Sharpening Stone 101- Part 1

Ever opened your dental supply catalog and peeked at all the different sharpening stones? There are hundreds of combinations of sizes, styles, amount of abrasiveness, and price. Here on Hygiene Edge, we are breaking down this daunting task of getting a new stone to every day language. 

Different Stones

Arkansas Stone- This is a natural abrasive stone that has been used since dental hygiene was invented 100 years ago. It was one of the best for dental instruments for years due to how fine the abrasive powder particle size is. It’s perfect to have such a fine grit because our instruments are so tiny. They also require some sort of lubrication while sharpening.

Ceramic- These stones are made of artificial materials. Since they are man made, they are “newer” on the market compared to the Arkansas stone. They do not require oil or water during sharpening, but it’s a good idea to soak your stone first to easily clean off shavings that accumulate.

India Stone-This stone has a large abrasiveness, which means it will take away more of your dental instrument then other stones. It is perfect for deburring or fixing the shape of an instrument. They are usually orange or brown and are more course than an Arkansas. If you do have an extremely dull instrument, start with India and then finish with Arkansas or Ceramic.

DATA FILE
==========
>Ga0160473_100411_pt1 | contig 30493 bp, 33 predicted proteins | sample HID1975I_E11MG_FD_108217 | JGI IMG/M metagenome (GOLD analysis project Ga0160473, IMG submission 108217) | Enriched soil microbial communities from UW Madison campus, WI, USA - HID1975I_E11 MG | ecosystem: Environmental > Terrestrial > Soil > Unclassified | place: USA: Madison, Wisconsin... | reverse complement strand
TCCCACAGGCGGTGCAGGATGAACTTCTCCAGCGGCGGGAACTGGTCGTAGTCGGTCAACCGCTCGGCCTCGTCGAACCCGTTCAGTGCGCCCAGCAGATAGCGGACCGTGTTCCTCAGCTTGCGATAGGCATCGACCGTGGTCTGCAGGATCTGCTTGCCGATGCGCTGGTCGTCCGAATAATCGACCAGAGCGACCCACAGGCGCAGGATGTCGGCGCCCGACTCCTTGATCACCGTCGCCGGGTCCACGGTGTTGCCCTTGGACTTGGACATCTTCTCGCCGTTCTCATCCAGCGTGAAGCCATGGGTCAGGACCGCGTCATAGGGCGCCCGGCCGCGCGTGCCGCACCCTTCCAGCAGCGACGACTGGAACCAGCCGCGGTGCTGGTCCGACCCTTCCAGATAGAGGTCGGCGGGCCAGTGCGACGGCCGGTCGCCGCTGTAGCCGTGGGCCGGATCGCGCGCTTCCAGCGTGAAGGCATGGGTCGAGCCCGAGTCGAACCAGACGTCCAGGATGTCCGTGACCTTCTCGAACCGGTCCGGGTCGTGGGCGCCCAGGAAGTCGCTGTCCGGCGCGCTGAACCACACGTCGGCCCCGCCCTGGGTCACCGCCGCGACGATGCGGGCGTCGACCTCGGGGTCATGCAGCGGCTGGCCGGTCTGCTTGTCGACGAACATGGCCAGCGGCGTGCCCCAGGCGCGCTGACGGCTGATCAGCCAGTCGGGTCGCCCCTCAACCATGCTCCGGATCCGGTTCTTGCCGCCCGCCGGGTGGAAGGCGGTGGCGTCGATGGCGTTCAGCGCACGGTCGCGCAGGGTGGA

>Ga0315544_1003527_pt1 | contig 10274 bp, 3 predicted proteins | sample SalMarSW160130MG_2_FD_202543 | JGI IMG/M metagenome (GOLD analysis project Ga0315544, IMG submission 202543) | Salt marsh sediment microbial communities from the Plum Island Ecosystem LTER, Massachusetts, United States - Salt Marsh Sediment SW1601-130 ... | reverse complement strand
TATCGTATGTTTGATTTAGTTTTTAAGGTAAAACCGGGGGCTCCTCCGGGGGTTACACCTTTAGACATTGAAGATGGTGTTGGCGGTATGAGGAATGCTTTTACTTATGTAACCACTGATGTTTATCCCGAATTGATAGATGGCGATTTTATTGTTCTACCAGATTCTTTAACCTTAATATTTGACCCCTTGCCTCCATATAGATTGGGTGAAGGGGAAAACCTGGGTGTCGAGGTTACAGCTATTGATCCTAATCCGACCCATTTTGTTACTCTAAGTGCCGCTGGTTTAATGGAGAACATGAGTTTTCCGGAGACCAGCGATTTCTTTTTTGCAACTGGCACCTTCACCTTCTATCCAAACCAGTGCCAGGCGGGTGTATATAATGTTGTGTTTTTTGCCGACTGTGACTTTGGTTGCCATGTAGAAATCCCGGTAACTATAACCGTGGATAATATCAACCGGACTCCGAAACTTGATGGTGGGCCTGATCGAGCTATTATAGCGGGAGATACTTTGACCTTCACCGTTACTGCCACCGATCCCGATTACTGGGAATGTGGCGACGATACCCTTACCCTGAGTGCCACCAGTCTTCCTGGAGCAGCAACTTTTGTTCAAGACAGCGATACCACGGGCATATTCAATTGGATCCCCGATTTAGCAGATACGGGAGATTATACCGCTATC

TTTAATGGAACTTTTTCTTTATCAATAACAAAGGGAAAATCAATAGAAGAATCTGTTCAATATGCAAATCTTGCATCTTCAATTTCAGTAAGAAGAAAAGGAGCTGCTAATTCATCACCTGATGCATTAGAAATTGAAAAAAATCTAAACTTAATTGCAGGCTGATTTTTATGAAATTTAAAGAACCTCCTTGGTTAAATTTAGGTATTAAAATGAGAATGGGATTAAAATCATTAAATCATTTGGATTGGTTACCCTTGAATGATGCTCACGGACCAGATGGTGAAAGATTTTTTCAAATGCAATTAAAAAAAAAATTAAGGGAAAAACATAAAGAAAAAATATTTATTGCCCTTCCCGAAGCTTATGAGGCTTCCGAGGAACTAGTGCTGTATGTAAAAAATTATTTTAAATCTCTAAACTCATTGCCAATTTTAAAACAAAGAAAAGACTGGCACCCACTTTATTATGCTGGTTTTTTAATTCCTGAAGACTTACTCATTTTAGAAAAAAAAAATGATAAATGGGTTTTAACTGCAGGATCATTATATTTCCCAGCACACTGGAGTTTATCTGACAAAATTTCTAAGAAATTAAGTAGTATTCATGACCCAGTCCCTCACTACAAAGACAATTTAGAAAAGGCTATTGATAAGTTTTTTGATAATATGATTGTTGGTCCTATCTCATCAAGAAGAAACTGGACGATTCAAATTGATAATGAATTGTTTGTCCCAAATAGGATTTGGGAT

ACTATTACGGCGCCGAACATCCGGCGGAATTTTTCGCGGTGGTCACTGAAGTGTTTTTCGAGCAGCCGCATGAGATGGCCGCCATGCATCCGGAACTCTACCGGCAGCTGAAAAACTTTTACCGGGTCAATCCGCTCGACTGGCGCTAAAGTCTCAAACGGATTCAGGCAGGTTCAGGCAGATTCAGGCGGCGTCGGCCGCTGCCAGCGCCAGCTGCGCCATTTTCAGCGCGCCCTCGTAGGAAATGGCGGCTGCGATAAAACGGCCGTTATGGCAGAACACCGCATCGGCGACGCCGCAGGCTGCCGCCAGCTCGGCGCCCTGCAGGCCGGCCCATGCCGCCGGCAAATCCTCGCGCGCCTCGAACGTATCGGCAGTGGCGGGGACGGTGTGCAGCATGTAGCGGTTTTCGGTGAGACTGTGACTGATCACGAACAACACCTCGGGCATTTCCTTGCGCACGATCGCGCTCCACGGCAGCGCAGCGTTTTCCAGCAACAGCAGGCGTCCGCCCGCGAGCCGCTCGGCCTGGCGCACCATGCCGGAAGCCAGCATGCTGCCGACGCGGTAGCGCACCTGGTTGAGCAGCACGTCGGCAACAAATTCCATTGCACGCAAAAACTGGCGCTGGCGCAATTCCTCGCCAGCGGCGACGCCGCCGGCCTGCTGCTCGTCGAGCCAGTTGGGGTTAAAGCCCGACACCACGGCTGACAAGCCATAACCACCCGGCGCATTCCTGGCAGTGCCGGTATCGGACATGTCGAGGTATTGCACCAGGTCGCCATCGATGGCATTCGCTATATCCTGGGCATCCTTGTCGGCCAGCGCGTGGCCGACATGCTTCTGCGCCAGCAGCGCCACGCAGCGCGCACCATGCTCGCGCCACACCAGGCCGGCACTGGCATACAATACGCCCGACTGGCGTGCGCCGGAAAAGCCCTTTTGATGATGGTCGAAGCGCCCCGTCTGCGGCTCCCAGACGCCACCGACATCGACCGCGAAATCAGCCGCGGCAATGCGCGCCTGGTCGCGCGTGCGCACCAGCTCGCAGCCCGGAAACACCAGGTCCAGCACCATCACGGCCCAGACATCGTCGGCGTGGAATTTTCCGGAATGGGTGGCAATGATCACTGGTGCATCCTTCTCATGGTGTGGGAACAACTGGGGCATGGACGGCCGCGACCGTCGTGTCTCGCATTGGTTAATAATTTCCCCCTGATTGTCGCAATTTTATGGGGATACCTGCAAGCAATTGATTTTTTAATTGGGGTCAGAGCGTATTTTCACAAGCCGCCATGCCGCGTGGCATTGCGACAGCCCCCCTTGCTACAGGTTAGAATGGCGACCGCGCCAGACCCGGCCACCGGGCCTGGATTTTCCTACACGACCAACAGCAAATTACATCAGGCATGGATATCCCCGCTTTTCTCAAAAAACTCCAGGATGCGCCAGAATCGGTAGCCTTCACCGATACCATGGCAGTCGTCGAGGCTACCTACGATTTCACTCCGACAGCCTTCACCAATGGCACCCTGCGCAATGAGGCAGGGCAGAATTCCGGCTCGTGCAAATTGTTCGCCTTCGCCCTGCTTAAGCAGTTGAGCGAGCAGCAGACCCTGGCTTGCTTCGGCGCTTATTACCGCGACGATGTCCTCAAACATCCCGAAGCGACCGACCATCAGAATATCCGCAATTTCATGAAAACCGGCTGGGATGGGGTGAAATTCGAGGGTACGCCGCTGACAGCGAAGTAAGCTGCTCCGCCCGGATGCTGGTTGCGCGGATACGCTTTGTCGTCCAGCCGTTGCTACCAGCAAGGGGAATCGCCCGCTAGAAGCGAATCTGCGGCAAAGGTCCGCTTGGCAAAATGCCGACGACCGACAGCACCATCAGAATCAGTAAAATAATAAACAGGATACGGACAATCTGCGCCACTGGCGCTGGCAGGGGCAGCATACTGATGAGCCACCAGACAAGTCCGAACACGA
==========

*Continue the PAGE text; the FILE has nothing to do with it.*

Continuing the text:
Oiling- Yes or No?

Using oil for lubrication on your sharpening stone tends to be an older technique as it has been used with traditional sharpening stones. Most stones that are used today do not require oil since most people buy ceramic stones. There are several disadvantages to using oil. First, it tends to make the stone very slippery which is great and dissipating heat, but makes sharpening go a lot slower since the instrument can just slide right over the stone. It also can suspend metal shavings from the instrument and cause scratches and defects in your instrument as you sharpen. It also can cause problems with infection control due to handling the oil container if you are sharpening instruments in the middle of an appointment and can make clean up a bit more messy.

Water-Yes or No?

Instead of using oil, water is the most common form of lubrication. Though man made stones don’t require water as a lubricant, it can prevent silver marks forming on your stone and therefore makes clean up easier.

This is part 1 of Sharpening 101. Next week, we'll discuss sharpening stone shapes, other methods to sharpen hygiene instruments and how to sharpen files!

Have any sharpening questions? Let us know in the comments!